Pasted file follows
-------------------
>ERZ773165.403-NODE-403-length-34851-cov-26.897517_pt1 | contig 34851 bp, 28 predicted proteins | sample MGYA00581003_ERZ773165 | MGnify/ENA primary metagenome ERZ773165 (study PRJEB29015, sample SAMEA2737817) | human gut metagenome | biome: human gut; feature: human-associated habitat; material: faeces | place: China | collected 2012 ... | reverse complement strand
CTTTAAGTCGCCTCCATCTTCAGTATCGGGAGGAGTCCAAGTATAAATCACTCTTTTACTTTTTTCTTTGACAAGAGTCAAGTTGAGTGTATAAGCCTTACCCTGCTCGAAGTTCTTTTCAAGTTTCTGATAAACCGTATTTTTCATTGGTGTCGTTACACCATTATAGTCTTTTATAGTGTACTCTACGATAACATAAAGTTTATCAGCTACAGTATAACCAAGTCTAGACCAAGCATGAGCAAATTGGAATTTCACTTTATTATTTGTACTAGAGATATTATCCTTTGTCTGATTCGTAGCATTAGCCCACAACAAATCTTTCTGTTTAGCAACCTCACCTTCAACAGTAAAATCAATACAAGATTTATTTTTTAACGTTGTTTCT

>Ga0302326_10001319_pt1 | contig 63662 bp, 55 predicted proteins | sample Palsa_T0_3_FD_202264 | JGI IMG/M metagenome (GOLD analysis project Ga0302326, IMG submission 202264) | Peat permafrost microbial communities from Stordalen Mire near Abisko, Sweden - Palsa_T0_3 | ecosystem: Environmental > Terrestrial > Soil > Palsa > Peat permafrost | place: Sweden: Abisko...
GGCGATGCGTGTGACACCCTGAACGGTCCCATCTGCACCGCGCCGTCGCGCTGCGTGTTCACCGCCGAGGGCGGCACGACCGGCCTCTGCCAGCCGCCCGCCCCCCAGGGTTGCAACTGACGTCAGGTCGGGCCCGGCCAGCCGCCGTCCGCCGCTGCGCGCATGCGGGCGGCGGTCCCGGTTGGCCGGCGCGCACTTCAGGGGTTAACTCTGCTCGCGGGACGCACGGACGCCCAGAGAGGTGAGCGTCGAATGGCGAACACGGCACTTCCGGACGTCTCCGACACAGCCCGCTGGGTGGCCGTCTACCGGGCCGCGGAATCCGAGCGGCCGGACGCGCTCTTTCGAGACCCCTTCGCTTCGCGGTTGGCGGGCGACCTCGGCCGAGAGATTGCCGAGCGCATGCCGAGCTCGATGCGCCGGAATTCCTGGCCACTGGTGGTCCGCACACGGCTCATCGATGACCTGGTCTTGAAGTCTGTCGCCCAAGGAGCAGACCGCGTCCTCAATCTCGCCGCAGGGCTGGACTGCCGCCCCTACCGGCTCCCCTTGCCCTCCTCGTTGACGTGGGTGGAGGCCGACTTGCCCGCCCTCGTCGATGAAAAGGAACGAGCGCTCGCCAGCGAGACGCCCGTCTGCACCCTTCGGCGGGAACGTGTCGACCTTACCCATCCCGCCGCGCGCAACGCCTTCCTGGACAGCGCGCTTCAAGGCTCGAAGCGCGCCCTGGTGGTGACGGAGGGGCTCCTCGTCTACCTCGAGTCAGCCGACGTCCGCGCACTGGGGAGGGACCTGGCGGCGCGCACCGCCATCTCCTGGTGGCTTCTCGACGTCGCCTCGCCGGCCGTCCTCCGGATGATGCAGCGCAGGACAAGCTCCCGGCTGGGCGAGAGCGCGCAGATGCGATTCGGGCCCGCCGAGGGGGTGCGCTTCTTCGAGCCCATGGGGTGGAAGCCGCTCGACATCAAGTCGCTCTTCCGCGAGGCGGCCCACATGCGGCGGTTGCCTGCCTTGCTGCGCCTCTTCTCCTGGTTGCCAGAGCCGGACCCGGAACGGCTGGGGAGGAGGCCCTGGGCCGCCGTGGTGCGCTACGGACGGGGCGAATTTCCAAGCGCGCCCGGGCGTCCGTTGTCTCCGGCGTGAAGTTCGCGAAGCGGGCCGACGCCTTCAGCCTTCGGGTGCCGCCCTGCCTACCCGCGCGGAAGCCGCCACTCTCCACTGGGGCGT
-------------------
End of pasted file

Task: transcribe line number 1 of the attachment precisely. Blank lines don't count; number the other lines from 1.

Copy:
>ERZ773165.403-NODE-403-length-34851-cov-26.897517_pt1 | contig 34851 bp, 28 predicted proteins | sample MGYA00581003_ERZ773165 | MGnify/ENA primary metagenome ERZ773165 (study PRJEB29015, sample SAMEA2737817) | human gut metagenome | biome: human gut; feature: human-associated habitat; material: faeces | place: China | collected 2012 ... | reverse complement strand